Nondestructive editing

Updated: 11/06/2021 by Computer Hope
Nondestructive editing with an adjustment layer

Nondestructive editing, unlike its counterpart, destructive editing, is any reversible change to an image. Many adjustment tools in programs like Photoshop allow you to make changes throughout the entire editing process. When pixels are added on a separate layer, for example, they do not affect the original image until it is flattened. If these changes are saved in a proprietary image format, like a PSD (Photoshop document), you can always access the layer information in Photoshop, allowing you to return and make changes.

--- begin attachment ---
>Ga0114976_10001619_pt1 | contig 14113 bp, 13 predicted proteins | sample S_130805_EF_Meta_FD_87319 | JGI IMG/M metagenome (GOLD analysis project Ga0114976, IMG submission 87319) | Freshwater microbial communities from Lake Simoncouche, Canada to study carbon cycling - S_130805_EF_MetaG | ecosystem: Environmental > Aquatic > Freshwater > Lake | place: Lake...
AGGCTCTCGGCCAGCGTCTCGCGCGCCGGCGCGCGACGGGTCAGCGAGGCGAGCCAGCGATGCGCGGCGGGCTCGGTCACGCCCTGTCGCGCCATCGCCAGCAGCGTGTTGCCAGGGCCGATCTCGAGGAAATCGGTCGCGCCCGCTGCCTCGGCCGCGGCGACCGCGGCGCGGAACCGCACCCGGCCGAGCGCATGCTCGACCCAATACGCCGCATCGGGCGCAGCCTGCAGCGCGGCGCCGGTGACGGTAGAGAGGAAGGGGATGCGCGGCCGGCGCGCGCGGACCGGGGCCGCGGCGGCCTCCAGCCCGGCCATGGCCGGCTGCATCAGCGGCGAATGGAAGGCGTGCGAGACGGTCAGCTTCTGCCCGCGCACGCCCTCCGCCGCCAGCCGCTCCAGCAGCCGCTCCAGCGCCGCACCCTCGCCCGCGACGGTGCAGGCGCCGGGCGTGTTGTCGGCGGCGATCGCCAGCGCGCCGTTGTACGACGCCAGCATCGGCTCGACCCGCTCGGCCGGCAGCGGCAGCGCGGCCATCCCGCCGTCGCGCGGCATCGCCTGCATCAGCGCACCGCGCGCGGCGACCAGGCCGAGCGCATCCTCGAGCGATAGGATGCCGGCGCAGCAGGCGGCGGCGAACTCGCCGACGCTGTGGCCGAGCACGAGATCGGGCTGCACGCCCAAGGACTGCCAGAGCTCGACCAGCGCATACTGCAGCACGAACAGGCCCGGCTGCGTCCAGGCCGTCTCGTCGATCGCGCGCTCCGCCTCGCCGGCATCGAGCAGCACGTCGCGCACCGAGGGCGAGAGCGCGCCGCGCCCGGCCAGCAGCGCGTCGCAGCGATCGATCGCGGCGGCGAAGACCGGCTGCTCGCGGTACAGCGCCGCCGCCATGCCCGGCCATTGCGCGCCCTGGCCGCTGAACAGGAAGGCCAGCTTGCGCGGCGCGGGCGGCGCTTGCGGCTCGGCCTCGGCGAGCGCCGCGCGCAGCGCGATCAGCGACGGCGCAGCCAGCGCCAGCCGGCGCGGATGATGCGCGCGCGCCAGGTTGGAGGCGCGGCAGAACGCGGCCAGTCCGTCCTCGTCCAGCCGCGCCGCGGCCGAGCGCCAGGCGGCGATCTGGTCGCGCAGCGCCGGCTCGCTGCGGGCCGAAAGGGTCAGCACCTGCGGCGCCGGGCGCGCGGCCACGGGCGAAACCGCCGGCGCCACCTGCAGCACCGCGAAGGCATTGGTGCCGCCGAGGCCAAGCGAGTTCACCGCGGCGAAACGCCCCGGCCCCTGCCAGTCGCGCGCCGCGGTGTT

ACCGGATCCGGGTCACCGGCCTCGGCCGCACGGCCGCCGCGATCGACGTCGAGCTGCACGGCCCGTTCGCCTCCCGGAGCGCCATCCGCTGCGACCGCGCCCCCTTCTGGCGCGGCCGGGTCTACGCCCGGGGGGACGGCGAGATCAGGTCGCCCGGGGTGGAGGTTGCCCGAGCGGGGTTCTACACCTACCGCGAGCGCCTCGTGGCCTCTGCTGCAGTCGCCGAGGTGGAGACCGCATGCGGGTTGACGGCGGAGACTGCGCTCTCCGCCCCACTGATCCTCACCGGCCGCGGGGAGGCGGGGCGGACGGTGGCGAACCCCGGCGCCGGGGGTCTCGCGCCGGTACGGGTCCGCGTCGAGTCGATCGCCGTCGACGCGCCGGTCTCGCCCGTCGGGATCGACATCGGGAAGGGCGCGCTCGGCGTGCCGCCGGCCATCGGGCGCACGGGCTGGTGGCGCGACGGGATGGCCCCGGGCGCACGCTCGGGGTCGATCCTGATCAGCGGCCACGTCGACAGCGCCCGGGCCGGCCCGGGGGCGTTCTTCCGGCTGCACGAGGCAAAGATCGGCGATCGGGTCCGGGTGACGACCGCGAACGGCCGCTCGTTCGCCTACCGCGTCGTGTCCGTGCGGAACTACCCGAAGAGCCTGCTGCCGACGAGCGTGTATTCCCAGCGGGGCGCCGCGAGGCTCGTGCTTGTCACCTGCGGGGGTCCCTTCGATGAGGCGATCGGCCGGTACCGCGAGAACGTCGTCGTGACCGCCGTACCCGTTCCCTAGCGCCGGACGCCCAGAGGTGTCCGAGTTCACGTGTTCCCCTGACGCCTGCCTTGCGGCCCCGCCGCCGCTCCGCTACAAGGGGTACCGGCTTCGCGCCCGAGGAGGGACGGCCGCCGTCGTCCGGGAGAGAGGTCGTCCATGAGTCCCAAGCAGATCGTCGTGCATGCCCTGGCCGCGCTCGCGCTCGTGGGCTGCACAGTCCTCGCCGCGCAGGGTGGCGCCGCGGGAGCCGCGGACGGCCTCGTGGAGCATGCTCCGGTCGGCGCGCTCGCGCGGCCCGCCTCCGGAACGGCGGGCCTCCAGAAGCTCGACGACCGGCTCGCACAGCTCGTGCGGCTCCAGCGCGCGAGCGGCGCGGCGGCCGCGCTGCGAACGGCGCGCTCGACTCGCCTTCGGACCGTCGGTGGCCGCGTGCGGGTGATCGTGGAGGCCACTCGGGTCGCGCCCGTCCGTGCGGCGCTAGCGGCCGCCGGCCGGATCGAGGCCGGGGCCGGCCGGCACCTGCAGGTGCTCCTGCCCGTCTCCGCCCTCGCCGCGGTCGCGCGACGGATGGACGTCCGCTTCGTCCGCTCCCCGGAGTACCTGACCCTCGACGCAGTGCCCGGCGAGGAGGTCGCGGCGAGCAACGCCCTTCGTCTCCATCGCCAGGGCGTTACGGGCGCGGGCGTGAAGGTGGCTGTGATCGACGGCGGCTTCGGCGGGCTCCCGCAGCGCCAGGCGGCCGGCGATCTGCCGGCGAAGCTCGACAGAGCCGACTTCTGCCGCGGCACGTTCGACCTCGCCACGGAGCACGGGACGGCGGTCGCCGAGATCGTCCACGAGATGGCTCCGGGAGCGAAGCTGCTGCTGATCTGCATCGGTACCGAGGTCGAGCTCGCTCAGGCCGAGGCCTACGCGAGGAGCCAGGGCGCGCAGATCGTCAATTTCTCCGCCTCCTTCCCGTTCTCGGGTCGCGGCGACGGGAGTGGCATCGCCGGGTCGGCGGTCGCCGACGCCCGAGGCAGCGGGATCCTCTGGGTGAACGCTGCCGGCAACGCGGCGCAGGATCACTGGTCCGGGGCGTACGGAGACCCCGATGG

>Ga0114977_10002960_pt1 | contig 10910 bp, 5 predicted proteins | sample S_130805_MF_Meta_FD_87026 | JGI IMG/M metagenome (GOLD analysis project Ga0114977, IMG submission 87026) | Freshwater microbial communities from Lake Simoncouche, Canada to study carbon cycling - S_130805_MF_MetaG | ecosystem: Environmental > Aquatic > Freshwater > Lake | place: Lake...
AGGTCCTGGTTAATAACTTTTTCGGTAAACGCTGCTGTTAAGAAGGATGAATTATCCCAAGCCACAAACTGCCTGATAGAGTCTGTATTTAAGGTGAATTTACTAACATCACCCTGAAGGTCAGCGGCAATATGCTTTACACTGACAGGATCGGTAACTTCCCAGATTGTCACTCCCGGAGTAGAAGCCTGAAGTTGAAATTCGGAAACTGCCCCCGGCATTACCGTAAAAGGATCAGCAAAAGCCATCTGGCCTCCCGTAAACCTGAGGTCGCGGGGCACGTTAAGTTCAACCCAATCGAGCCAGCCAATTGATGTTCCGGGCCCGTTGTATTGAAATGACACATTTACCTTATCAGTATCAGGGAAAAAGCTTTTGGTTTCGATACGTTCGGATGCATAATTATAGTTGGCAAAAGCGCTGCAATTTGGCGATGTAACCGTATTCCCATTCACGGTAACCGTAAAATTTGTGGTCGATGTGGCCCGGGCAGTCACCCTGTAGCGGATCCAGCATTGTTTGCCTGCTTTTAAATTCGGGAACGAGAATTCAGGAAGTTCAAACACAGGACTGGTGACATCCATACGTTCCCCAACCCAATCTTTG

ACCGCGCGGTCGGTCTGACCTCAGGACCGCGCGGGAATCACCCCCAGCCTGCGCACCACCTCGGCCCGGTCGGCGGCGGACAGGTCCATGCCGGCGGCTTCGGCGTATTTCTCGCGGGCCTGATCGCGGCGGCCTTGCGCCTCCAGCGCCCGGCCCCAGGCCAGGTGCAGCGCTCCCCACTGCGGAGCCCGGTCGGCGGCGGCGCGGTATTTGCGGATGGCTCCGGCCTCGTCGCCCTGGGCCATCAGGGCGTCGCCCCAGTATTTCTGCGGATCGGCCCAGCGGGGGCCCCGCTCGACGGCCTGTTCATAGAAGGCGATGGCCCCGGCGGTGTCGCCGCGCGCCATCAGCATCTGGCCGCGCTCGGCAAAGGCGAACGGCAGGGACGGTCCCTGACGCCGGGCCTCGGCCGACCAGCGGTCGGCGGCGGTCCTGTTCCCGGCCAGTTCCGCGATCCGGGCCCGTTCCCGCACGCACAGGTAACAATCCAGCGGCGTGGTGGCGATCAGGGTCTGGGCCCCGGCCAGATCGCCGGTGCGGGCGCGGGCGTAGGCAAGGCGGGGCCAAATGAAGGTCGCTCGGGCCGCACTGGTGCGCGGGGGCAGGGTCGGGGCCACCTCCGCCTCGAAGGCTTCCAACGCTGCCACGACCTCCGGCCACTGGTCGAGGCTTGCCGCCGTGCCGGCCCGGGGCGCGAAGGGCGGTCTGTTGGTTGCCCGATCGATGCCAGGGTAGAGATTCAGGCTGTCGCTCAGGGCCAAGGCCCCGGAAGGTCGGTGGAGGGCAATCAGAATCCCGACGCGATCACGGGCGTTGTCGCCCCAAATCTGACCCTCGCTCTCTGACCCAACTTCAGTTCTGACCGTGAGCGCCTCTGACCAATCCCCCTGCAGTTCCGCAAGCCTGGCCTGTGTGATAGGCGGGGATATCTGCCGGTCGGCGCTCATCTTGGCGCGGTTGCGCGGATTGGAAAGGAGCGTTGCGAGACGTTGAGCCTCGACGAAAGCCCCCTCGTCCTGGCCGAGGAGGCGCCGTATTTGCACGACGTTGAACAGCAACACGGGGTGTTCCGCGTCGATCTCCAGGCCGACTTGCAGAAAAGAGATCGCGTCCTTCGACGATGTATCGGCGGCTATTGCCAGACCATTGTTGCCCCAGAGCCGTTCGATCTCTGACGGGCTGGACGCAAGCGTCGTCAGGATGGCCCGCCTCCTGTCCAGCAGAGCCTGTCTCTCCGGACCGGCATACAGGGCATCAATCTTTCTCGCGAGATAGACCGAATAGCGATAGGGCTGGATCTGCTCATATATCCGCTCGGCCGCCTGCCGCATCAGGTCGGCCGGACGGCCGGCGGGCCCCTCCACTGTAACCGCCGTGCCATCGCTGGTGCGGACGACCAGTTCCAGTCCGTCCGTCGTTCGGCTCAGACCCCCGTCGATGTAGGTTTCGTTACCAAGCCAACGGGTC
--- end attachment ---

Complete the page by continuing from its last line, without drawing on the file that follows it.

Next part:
In the pictured example, the image was desaturated using a Hue/Saturation layer, highlighted with a red rectangle. Since this is an adjustment layer on top of the original image, you can delete or hide it to reveal the full-color image underneath. We've done so using a layer mask to partially hide the layer.

Examples of nondestructive editing

  • Using layer masks to hide portions of layers.
  • Adding adjustment layers to alter hue, contrast, curves, and other color properties.
  • Using a brush to add pixels on a separate layer above or below the original image.
  • Adding text or other vector shapes on a separate layer.

Image editor, Photoshop terms, Software terms